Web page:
I could never truly leave music, I tried so many times but I can’t it’s too hard. It’s still the most natural thing for me because that’s where all my friends are and I have so much knowledge in that field. When I was a kid I had a Spice Girls CD and my brother threw it out the window! He told my mom that I couldn’t listen to it because it was over sexualizing me, but instead puts on Mase and Nas and all these songs that we’re like “fuck bitches.” But in a weird fucked up way it taught me who not to be. People would ask me how I was so involved in rap when it’s such a misogynistic industry but it taught me not to be that girl that goes to the hotel with some guy. Not to be the one that hangs around for too long, so through speaking about other females taught me don’t act like that, act the opposite and they will respect you. It just ended up to be that a lot of my friends were raping and they would have me around because they knew that I would be very straight up and never bullshit.  I’ve been asked to manage artist a lot in the past, I was offered  to manage Just Blaze and young Guru on a tour but I decided not to because I didn’t want that experience of managing people older than me...It was people that were way more developed and I wanted to work with somebody young. But recently this one artist, Slayter a rapper from Uptown came to me within the last six months and asked if I would manage him and I had a really good feeling that I could make a difference in this person’s career. I ended up getting him his debut song that premiered on The FADER and then we followed it up with a feature on Complex and Shade45 and DJ Drama’s show. I genuinely love his music but after I get him to the level that I believe he deserves, I’m going to go back into my design world and just retire from that part of my life altogether. But I know this is going to be a 10 year journey of making this person’s life what it should be because I believe in the message he’s trying to convey.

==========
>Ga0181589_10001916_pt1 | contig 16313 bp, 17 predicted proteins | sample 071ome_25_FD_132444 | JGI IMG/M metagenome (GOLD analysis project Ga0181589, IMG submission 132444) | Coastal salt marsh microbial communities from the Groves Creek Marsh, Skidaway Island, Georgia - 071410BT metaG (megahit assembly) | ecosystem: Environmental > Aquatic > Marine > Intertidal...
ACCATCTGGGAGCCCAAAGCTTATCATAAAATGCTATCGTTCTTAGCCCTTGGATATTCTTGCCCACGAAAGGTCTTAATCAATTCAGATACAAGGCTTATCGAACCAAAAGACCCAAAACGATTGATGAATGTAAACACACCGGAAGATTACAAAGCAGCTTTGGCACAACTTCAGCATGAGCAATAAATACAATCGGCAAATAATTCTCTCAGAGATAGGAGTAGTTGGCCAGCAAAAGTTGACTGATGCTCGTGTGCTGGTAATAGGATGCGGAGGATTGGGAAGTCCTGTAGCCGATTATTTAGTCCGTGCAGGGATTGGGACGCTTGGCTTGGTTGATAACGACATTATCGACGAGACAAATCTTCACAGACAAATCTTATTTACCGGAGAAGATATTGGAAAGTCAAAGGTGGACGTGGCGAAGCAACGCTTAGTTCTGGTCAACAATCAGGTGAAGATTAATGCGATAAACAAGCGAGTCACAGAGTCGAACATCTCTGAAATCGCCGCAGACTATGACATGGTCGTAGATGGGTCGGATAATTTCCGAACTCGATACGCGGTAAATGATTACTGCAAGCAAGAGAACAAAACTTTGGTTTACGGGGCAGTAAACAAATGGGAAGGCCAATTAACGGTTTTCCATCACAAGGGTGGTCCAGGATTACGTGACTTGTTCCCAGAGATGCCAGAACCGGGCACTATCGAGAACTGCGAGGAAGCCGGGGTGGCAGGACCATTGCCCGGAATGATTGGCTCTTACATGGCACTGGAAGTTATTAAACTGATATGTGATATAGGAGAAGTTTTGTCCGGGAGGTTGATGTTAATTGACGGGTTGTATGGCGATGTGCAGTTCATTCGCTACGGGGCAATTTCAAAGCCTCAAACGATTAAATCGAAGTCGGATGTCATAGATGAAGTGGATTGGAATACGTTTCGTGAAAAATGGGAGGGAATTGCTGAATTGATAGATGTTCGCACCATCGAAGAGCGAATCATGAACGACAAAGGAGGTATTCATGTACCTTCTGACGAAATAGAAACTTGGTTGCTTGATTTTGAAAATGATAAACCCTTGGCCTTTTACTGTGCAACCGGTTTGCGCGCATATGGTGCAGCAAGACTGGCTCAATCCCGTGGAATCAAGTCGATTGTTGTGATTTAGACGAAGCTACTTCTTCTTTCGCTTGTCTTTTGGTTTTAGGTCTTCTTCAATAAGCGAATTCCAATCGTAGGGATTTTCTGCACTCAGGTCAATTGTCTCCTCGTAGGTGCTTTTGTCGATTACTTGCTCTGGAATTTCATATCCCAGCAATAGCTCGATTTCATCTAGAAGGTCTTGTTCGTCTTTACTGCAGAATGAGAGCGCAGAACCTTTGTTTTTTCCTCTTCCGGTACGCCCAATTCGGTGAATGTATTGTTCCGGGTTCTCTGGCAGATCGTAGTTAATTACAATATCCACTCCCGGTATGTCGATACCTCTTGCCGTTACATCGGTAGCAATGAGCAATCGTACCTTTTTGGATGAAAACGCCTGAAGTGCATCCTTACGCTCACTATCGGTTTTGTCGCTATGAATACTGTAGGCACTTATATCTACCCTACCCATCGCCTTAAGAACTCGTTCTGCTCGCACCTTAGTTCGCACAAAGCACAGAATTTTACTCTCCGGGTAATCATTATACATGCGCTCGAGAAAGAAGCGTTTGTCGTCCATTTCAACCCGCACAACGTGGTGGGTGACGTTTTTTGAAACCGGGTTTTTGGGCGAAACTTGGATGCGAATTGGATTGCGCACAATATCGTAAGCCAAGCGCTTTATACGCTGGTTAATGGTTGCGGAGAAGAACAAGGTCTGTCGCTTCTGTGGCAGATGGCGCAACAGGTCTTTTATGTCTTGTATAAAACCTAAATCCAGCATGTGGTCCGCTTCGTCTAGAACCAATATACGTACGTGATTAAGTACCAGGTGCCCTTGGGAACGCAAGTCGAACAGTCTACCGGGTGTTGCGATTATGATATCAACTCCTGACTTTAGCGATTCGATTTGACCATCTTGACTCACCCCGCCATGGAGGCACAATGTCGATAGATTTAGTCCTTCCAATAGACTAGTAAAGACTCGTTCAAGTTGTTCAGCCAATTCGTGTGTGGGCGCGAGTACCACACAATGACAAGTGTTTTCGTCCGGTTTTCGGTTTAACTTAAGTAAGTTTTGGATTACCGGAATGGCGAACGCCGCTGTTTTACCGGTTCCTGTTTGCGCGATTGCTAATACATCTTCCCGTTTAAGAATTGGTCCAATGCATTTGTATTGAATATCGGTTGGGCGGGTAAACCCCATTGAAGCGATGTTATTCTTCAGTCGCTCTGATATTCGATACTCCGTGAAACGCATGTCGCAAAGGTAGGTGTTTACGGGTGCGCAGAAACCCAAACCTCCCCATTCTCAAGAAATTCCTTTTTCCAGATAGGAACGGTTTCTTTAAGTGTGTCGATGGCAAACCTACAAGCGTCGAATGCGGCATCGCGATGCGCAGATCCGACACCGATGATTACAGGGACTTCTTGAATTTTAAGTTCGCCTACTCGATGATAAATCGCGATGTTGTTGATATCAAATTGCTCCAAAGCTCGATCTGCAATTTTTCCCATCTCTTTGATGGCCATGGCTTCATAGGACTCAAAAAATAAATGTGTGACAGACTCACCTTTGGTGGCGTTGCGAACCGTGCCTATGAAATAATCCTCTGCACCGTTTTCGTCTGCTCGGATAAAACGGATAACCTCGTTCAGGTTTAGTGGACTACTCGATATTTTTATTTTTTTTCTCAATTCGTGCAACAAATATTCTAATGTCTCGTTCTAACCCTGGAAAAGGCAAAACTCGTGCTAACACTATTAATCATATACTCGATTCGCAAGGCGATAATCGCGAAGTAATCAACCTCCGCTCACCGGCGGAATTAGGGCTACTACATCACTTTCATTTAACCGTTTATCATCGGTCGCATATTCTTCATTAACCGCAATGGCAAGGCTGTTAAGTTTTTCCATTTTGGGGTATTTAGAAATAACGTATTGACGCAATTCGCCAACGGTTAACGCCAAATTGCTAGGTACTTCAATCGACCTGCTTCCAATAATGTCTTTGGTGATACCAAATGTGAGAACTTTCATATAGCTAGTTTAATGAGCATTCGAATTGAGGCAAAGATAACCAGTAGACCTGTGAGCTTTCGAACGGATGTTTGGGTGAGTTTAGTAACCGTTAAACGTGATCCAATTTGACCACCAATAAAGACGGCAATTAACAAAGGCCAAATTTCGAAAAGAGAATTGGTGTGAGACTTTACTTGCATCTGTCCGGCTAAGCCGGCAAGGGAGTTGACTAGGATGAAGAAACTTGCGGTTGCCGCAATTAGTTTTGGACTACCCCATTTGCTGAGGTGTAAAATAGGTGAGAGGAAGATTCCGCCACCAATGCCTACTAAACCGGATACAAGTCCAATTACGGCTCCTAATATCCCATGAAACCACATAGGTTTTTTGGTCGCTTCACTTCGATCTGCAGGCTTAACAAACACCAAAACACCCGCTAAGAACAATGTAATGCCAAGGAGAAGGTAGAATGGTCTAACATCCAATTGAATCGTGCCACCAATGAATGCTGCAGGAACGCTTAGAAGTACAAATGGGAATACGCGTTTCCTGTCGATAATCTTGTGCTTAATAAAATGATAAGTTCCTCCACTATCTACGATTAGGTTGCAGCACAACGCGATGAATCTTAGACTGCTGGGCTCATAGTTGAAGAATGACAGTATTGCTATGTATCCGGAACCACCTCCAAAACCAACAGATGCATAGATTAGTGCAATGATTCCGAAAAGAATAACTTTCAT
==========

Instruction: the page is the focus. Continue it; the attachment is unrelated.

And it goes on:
"I went to Made In America a few months ago and I was looking at the way people were reacting to musicians and how they would connect to the music. Artists like Chance The Rapper, Jay Z, Kendrick, J Cole and Big Sean have the ability to emotionally connect the thousands of people watching, you can tell that the connection is so much deeper within them. The music not only affected their life, but their world.  And I always thought to myself that I wanted to do that with design one day. I want somebody to connect to this the way that they do to a song. Emotionally, get you through something because that’s what music does, it’s therapy.”



Nic is now living in London where she attends Central Saint Martins University of The Arts. She expresses the importance of having headphones on when being in a new city and out of her usual element. There is a marriage between music and jewelry for her, it’s a physical reminder to stay strong when things get tough in the same way that music can be your best company when you feel alone. 




IN MY FIRST YEAR OF FASHION SCHOOL ONE OF MY PROFESSORS SAID SOMETHING THAT STUCK WITH ME MY ENTIRE LIFE AND I APPLY THIS TO MY LIFE, building a wardrobe. Don’t just buy pieces because they are trendy. Buy pieces that are going to last and stand the test of time.

When Nic first envisioned the herringbone rosary at the studio in L.A. she referred to her idea as a hallucination. 

“Ever since I was a kid I would have these hallucinations...not in a scary way but I would see things that weren't really there.  I always say that I was born naturally high. I don’t know what my dad was doing at that time in his life, but I feel like when they made me, he might have been high. Im such a naturally spacey person, still sharp but I go into my own littles worlds and zone out and think I see things that aren't there.”